As normal humans, you might already know that we are subconsciously judgemental. What color is that girl's skin? How does the haircut look like on that guy who is sitting at the very back of the class? What grade did he get on that last math test? Should I go ask? This isn't necessarily a bad thing...

Until it affects someone thinking they aren't capable of doing something.

Most of us already think we aren't good enough, but what does that mean? Do I have to be better than the person sitting next to me in class? Would I have to try extra hard to get into the soccer team even though I don't like soccer?

Would I have to try extra hard to impress because everyone around me is better than me?

It shouldn't be like that, obviously, but when we feel constant pressure around us, we can't really help it. I struggle to find my confidence, my worth, and sometimes motivation, every day. A few years ago, I used to try and find reassurance by thinking that I was competing with someone who wasn't the best and was "less" better than me, whatever that was supposed to mean for me.

It sounds bad, but it's true. I wouldn't just mentally attack someone else just because I didn't believe in myself, but I would also attack myself and without realizing it, I was unhappy. I was stressing out so much because I was coming to the realization that there are people who are always going to be better than you, whether academically, in sports, or something else.

We know this, but in the back of our heads, we still can't accept it.

I would find people who were better than me in everything and when people started to tell me how bad I was at something, no matter how small, my confidence started to fade away completely.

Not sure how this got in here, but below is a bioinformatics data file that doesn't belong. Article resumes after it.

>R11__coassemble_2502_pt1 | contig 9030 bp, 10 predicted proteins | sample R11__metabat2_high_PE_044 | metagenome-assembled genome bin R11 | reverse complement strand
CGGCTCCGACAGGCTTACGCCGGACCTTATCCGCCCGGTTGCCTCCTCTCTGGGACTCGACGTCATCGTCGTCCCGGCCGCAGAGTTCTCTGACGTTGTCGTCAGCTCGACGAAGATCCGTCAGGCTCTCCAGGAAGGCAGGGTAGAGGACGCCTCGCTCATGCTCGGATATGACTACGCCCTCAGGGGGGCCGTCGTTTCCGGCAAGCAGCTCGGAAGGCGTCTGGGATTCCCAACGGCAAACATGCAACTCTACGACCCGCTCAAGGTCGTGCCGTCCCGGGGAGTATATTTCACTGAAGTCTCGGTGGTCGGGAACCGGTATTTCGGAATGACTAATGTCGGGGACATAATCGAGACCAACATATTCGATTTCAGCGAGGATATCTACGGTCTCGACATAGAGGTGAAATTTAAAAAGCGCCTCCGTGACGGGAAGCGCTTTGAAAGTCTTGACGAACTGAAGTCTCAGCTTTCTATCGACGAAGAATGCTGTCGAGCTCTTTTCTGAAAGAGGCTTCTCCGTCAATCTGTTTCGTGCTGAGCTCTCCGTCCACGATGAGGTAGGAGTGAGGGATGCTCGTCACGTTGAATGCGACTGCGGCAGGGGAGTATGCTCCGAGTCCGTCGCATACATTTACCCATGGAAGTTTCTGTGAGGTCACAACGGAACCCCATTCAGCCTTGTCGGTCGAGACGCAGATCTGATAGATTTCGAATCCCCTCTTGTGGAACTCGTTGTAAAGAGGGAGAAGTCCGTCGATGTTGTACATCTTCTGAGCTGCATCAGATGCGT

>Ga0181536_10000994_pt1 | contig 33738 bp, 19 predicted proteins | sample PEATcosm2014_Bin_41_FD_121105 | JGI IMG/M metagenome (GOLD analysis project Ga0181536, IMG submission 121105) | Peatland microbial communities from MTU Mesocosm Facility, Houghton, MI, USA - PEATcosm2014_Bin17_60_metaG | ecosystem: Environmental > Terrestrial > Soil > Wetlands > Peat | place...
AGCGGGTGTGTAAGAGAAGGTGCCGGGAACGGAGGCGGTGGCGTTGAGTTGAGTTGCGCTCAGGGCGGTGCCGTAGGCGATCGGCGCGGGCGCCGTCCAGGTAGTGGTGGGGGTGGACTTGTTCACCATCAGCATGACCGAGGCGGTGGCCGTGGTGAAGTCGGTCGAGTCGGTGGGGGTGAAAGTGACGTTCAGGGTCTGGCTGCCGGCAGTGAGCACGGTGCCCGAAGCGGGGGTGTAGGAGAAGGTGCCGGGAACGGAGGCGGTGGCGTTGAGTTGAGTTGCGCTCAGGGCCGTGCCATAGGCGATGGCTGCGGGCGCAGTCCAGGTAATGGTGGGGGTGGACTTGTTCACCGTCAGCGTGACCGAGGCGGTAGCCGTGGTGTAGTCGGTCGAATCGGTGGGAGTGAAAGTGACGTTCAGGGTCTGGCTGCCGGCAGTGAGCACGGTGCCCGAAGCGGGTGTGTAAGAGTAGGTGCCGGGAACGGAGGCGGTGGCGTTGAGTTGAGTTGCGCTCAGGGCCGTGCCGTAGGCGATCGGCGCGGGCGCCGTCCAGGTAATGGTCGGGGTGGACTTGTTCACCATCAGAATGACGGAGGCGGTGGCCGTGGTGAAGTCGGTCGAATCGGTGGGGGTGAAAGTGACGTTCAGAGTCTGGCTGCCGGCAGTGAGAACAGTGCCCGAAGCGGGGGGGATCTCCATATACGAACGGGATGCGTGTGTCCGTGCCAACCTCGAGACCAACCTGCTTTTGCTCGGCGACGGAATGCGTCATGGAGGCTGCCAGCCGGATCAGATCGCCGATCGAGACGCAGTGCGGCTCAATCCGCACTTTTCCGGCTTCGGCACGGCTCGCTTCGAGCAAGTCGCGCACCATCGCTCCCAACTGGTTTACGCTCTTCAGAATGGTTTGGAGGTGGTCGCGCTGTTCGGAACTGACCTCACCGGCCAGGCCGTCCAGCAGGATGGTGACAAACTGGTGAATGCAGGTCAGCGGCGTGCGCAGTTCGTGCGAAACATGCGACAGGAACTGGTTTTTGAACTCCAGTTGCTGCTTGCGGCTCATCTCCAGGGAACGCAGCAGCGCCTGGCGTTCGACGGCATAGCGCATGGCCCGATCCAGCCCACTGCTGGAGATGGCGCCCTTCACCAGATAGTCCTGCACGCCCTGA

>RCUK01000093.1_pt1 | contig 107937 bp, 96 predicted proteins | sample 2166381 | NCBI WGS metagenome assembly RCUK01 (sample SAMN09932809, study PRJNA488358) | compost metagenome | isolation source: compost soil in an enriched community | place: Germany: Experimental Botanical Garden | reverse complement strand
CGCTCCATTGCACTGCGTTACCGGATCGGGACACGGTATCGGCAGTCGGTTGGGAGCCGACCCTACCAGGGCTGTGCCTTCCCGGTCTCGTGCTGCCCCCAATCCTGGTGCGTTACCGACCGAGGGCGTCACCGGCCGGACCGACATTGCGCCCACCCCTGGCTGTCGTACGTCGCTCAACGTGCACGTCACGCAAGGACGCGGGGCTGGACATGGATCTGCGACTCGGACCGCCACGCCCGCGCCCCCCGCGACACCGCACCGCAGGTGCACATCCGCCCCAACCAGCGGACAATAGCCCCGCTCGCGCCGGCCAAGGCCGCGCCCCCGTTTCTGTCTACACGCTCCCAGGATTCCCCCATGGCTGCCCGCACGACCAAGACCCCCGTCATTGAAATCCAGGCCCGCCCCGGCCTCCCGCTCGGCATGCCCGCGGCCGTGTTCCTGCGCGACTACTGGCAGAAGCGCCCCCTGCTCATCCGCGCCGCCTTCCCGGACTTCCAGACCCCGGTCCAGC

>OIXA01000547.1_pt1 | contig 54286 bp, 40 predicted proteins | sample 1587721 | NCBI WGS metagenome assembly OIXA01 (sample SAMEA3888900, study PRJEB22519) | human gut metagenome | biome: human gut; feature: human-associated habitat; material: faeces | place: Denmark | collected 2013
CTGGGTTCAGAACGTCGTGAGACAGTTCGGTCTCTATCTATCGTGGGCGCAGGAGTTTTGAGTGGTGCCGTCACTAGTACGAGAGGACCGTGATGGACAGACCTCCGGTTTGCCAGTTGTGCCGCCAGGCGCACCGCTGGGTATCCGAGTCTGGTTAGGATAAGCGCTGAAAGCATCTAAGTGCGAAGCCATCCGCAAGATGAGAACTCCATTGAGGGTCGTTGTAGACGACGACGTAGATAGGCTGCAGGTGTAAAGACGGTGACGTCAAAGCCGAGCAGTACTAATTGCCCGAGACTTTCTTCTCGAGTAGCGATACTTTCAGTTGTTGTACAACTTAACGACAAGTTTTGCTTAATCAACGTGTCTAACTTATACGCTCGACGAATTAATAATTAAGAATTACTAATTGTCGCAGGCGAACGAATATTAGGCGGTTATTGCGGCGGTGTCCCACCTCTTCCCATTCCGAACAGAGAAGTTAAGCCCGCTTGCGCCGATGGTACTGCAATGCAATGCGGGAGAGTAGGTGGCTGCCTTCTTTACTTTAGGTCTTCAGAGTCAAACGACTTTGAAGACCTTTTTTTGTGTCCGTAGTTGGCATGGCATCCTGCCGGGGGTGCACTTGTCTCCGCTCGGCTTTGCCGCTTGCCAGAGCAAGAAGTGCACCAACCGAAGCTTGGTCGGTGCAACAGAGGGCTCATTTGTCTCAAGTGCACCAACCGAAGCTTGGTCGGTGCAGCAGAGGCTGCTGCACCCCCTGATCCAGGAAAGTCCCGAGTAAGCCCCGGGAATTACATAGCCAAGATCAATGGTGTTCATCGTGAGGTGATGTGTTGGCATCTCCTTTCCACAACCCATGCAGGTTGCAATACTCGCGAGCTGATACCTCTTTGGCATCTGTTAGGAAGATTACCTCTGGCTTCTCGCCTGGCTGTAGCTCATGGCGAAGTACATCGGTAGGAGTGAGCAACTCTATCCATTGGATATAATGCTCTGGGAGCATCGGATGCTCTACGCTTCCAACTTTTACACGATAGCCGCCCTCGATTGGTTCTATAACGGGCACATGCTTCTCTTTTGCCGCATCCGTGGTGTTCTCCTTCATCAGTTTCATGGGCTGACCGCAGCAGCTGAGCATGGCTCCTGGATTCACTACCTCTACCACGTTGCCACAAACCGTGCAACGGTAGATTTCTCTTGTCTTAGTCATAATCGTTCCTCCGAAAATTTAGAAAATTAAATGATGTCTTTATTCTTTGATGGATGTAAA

That is when I started to question what I couldn't do instead of what I could.

I tried harder to compete with myself instead of competing with other people and I'm still learning to improve myself. One thing I still don't do, which all of us should do, is learning to acknowledge every single achievement.

Be proud of yourself.

If you get an award or a prize or even get recognized for something without anything to come home with, OWN IT. You must know that whoever recognized you wasn't "recognizing the wrong person" or you "heard wrong." You don't even need someone else to tell you that you achieved something because if you feel like your improvement advanced further, feel proud. Realize that if you can do something better than the last time, you can keep doing better, but never stop, not even if you think you reached your full potential.

Just find your own limit, and keep aiming toward it.

Find your own limit, not someone else's and aim toward it. If you make a mistake, so what? We all make mistakes, but what we all don't do is actually accept what we are doing wrong because we are so focused on being "better." Just "better" won't get you to the top, and I don't mean the top of the class or above someone. I mean the top as in success. Courage. Being knocked down but standing back up and doing it again for yourself.

Risking going far will take you far.

Telling yourself that you can do anything, regardless of who you are, will take you far.

Seeing your obstacles as the next step instead of the block in your path will take you far.

Creating the "top" instead of trying to see it will take you further.

Once you make your own road, no one will be there to stop you.